[componentheading]SECURITY [/componentheading]

[h4][b]I am considering using an invisible film on the inside of my showcases to prevent blatant smash and grab robberies. Is it worth it?[/b][/h4]

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Bob Frank, vice president of the Jewelers Security Alliance, says that based on crime reports received at the JSA, security film can be successful in slowing down someone attempting to enter a business by smashing a window or smashing a display case open with a blunt instrument, such as a sledgehammer. “Of course, it will not stand up to an attack forever. An important factor is proper installation and there may also be a problem with eventual fading or yellowing of the film,” he says. Top suppliers like 3M provide different guarantees against their product peeling, cracking and becoming discolored. Frank urges you to get on the Internet and start researching what would be the best fit for your situation.

[componentheading] SELLING [/componentheading]

[h4][b]What’s the best approach to selling a customer who wants something you don’t have?[/b][/h4]

If you can’t give them what they want, tell them where they can get it — but try to sow some doubts first. This may well be an uphill battle if it’s a particular brand-name item they’re after but go ahead and ask what it was about the piece that they liked so much and offer to show them something similar. You never know, they may just fall in love with it. As a last resort if you can’t provide it, tell them where they can get it, because that’s part of your job. “Everyone hates to walk somebody, but it’s the professional thing to do if you can’t turn it around,” says sales trainer Shane Decker.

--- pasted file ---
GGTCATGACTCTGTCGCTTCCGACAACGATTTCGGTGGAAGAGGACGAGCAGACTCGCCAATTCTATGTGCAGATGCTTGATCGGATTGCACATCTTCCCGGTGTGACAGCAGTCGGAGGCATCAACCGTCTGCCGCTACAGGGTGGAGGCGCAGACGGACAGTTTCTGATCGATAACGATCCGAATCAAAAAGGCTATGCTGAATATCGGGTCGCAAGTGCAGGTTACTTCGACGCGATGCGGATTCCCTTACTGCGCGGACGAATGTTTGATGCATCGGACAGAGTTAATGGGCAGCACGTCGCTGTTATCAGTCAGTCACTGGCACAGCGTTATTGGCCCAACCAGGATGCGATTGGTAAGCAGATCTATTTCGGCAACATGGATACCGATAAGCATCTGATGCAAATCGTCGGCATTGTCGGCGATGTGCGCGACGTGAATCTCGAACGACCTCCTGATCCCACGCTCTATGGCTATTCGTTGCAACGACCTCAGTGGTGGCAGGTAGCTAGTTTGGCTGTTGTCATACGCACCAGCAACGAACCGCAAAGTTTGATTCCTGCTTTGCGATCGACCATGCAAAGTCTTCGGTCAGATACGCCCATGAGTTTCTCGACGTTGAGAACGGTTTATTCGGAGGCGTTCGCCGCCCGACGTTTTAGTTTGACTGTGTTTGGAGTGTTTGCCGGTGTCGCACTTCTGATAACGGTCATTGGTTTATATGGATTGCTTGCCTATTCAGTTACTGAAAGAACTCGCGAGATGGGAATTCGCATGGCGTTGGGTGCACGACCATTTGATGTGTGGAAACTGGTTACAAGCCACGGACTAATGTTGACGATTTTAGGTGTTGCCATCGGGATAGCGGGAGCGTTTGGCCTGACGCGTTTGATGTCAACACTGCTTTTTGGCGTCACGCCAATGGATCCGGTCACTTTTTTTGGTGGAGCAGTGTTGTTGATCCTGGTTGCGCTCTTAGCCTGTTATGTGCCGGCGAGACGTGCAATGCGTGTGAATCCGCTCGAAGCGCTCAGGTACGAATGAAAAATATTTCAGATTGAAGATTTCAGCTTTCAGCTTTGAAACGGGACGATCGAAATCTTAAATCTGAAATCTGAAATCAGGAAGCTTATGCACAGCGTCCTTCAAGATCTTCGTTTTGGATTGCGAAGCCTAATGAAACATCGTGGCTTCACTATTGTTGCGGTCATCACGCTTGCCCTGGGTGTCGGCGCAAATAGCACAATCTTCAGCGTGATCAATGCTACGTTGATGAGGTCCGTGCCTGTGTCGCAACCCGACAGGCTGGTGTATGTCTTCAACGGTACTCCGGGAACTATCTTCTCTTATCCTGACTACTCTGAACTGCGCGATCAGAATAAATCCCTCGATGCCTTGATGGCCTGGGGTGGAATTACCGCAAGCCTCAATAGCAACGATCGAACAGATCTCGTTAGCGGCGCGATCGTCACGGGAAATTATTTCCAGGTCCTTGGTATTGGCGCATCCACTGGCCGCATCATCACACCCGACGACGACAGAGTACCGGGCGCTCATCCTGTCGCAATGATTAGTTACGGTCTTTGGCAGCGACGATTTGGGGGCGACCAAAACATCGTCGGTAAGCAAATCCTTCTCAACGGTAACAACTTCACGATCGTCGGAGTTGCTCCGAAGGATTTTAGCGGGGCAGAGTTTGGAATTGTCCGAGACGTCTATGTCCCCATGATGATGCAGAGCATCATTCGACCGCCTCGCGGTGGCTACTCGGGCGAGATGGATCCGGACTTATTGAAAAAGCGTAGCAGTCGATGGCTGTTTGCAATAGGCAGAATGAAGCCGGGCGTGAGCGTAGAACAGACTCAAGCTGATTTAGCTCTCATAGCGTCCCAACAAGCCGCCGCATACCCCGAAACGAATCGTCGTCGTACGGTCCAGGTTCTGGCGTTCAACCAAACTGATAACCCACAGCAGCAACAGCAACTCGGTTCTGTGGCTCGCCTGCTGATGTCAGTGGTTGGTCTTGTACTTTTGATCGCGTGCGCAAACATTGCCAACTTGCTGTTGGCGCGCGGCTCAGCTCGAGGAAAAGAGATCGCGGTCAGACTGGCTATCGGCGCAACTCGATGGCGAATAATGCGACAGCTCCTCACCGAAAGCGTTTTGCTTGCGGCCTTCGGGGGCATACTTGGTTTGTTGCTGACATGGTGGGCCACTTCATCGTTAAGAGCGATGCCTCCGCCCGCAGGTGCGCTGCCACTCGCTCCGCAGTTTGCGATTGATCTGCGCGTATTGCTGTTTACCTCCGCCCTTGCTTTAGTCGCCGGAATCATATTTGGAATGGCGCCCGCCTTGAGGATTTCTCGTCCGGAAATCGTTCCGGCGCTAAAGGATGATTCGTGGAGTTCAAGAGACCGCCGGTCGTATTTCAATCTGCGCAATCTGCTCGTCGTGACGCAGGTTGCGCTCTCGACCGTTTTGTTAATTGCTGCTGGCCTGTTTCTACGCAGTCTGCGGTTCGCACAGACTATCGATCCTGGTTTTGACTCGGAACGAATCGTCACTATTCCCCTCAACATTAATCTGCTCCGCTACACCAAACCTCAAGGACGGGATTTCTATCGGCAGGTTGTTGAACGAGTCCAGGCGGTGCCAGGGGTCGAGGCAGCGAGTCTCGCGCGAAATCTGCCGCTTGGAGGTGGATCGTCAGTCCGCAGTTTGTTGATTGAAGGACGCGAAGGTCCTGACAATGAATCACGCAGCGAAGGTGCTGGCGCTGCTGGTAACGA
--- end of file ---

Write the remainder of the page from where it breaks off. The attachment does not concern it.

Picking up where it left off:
[span class=note]This story is from the February 2011 edition of INSTORE[/span]

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SPONSORED VIDEO

Wilkerson Testimonials | Zadok Master Jewelers

Stick to the Program — And Watch Your Sales Grow

When Zadok Master Jewelers in Houston, Texas, decided to move to a new location (they’d been in the same one for the 45 years they’d been in business), they called Wilkerson to run a moving sale. The results, says seventh-generation jeweler Jonathan Zadok, were “off the charts” in terms of traffic and sales. Why? They took Wilkerson’s advice and stuck to the company’s marketing program, which included sign twirlers — something Jonathan Zadok had never used before. He says a number of very wealthy customers came in because of them. “They said, ‘I loved your sign twirlers and here’s my credit card for $20,000.’ There’s no way we could have done that on our own,” says Zadok. “Without Wilkerson, the sale never, ever would have come close to what it did.”

Promoted Headlines

Most Popular

Ask INSTORE

Ask INSTORE: February 2011

Published

on